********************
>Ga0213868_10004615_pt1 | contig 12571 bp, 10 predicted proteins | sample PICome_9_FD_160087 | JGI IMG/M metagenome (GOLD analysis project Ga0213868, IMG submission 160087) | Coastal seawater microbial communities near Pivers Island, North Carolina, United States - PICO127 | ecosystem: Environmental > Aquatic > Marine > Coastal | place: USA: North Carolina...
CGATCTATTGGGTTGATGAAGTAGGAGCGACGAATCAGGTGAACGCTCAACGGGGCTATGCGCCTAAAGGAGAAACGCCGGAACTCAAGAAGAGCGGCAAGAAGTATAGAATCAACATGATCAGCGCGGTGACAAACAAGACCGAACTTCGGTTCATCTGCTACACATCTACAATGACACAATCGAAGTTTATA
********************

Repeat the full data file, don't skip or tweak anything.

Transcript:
>Ga0213868_10004615_pt1 | contig 12571 bp, 10 predicted proteins | sample PICome_9_FD_160087 | JGI IMG/M metagenome (GOLD analysis project Ga0213868, IMG submission 160087) | Coastal seawater microbial communities near Pivers Island, North Carolina, United States - PICO127 | ecosystem: Environmental > Aquatic > Marine > Coastal | place: USA: North Carolina...
CGATCTATTGGGTTGATGAAGTAGGAGCGACGAATCAGGTGAACGCTCAACGGGGCTATGCGCCTAAAGGAGAAACGCCGGAACTCAAGAAGAGCGGCAAGAAGTATAGAATCAACATGATCAGCGCGGTGACAAACAAGACCGAACTTCGGTTCATCTGCTACACATCTACAATGACACAATCGAAGTTTATA